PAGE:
Monday, March 05, 2007

The Switch Board Lesson

Whenever someone tries to explain me about something new, I ask him/her to give out examples. It's relatively easy for me to pick up that new idea if I could relate it to an analogy which I’m familiar with. It could be anything, anything out of life. There are very few people who can do this well. It all depends on the analogy they gives out, if gone wrong will screw up the whole understanding. I can end up getting wrong knowledge/information.

Many times examples have helped me in picking up new technology ideas, as I’m not a techie. I relate technology to the real life happenings and I understand it perfectly in and out. My Business Management teacher in college was the best in giving examples and may be that’s why I was good at the subject. He used to explain each and every fundas of Management using real life examples and my brain registered it quickly. When I started out my career, my colleagues who used to teach me the work, used to explain things to me using examples. And may be that’s the reason I got all the basics right, right from the initial days.

And now I’m working as a User Experience Designer and most of the time I’m explaining and trying to sell my ideas to others about how to crack a design requirement. The trick of explaining everything using an interesting analogy or metaphor has helped me convincing my co workers about ideas I have visualized. Also to my friends when they ask me doubts varying from, what’s web 2.0, how does Google work, how to make use of blogs to achieve their goals, why their parents are not able to see the picture they sent as an attachment mail, to xhtml/css lessons.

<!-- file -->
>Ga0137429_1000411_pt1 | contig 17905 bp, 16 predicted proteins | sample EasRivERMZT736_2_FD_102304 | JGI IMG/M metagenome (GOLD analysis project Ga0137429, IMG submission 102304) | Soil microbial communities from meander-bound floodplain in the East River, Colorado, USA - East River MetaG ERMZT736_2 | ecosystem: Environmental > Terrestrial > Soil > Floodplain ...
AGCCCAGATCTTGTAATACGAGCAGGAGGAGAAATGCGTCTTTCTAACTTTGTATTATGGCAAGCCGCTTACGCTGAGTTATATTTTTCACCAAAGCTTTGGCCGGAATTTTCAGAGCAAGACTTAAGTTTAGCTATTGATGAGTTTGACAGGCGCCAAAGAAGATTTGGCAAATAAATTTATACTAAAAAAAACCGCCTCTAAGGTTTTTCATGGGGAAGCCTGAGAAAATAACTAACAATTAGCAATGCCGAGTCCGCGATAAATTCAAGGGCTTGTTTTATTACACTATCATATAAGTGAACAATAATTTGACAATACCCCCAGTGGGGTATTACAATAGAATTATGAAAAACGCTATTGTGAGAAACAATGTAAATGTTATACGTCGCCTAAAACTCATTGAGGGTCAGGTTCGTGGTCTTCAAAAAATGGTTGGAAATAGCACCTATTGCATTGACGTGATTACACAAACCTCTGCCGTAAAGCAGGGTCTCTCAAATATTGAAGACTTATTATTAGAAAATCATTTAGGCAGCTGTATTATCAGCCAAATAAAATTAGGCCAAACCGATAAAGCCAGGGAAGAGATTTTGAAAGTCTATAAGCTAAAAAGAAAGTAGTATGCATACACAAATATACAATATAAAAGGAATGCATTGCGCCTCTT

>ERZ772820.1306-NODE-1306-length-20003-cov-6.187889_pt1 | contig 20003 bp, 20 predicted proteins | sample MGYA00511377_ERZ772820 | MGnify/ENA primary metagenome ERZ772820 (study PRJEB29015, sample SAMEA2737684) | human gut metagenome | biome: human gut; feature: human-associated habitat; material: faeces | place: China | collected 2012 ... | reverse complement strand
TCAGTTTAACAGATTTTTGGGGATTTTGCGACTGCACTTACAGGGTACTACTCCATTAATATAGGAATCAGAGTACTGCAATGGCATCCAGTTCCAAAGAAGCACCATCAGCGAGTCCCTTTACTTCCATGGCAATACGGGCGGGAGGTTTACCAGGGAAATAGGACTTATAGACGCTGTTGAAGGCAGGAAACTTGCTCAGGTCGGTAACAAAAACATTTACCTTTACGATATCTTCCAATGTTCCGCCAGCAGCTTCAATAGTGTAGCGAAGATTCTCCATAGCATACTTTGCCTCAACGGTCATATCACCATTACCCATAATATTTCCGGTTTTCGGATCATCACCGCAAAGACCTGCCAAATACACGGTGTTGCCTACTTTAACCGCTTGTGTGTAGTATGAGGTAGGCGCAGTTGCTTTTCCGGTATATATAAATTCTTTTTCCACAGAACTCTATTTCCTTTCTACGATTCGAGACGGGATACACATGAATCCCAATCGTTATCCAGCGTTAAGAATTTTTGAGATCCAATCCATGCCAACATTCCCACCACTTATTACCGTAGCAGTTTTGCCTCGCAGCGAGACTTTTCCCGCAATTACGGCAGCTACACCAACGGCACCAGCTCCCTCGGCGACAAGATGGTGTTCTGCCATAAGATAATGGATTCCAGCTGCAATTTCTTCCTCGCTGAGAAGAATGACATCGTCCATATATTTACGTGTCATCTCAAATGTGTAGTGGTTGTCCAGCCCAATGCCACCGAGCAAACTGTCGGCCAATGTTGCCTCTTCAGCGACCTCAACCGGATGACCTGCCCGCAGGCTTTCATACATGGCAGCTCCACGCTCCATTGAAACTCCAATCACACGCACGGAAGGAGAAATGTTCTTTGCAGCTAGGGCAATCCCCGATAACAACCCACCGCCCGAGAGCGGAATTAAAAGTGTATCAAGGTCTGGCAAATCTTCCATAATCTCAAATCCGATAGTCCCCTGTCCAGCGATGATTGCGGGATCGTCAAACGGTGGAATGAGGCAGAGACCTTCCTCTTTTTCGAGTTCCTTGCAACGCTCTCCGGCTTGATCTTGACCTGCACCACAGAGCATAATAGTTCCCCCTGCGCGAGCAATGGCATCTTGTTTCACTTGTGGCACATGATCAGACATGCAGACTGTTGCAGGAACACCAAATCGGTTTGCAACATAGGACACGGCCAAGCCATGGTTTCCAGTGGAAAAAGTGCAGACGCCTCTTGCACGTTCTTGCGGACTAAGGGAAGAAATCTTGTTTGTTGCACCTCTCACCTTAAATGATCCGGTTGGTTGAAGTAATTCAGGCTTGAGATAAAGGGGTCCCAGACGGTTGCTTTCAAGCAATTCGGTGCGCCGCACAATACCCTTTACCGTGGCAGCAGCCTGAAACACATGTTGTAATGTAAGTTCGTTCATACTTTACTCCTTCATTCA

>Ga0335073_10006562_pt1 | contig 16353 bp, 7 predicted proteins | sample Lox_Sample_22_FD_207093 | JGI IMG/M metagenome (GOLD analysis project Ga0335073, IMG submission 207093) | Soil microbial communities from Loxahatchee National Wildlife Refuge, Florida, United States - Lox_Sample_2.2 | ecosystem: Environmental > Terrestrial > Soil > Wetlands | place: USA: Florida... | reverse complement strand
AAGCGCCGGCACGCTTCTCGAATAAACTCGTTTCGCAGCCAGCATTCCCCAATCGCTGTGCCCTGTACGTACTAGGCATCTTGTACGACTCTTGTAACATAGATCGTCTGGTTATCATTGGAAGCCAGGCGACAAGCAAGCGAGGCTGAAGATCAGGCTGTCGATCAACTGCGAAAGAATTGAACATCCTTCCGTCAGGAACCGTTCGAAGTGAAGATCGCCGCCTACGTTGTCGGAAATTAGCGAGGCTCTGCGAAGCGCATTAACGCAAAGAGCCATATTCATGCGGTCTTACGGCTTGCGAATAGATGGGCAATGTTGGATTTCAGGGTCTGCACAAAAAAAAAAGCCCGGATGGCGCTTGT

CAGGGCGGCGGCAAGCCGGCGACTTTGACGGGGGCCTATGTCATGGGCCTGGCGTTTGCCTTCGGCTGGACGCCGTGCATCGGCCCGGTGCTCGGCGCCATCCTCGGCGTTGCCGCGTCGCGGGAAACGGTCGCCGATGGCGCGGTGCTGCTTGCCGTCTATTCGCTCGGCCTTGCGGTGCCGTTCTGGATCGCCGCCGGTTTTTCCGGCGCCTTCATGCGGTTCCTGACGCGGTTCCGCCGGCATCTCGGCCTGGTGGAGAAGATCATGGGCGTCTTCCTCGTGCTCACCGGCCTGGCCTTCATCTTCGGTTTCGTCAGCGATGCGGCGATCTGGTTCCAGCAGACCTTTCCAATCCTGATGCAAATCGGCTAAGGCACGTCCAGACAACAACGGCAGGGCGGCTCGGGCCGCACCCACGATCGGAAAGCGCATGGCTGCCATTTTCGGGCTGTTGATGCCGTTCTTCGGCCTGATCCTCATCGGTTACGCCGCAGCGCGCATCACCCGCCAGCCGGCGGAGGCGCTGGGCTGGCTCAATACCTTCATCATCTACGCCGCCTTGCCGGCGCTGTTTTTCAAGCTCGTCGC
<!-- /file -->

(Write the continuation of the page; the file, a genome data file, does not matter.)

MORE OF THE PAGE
My father always asks me about the kind of job I’m doing. Whenever I tell him I’m a software user experience designer he never gets it. Once I tried to explain to him in detail what I do for a living. I showed him this switch board in my kitchen and asked him to guess which switch belongs to which plug. Even though he got the answer right, he admitted that he had to analyze a way bit too much to get it right. Even though the switchboard looks simple, according to me it would have been simpler if the ‘switch and plug’ association was a bit more obvious. One of the switches on the board controls my refrigerator’s connection and whenever people go into the kitchen I have to show them the switch and warn not to switch it off. It simply means the switch board is not intuitive enough for the user to guess what happens when he/she puts off a switch. That’s called bad user experience. To make the switch board better usable and intuitive is good user experience and that’s what exactly I do when I design software applications. I make it intuitive, not only useful but also usable and also make it aesthetically appealing. Overall my job is to improve the user’s experience. My dad got it instantly.


Vincy said...

Crisp n sweet! Its not only ur dad but also me who exactly understood wat u do at work n also made me realise that after all u really do sumtin useful at office ;-)

Unknown said...

Hey Vincy (I know who really you are), glad to know that you understood that i do something useful at office. :)

Vandana said...

It's definitely the best way to get the message across - explain a concept with real life parallels.

So I'm guessing that you now have improved the visual language of your switchboard at home so that the fridge plug doesnt get accidently put off...
How did the problem get solved?

Unknown said...

The problem is not solved. Actually i never thought of solving it.

May be it says all this “user experience” and “intuitive UI” is just for the first time. Later on once the user gets used to the UI there is no point in tweaking the usability.

Or may be i was too lazy to do anything on it. :)

LAVINA said...

........ and i finally understood what you do !!!!!! switch board was a good example wonder why u didnt tell us all b4 !!! good going "designer umesh"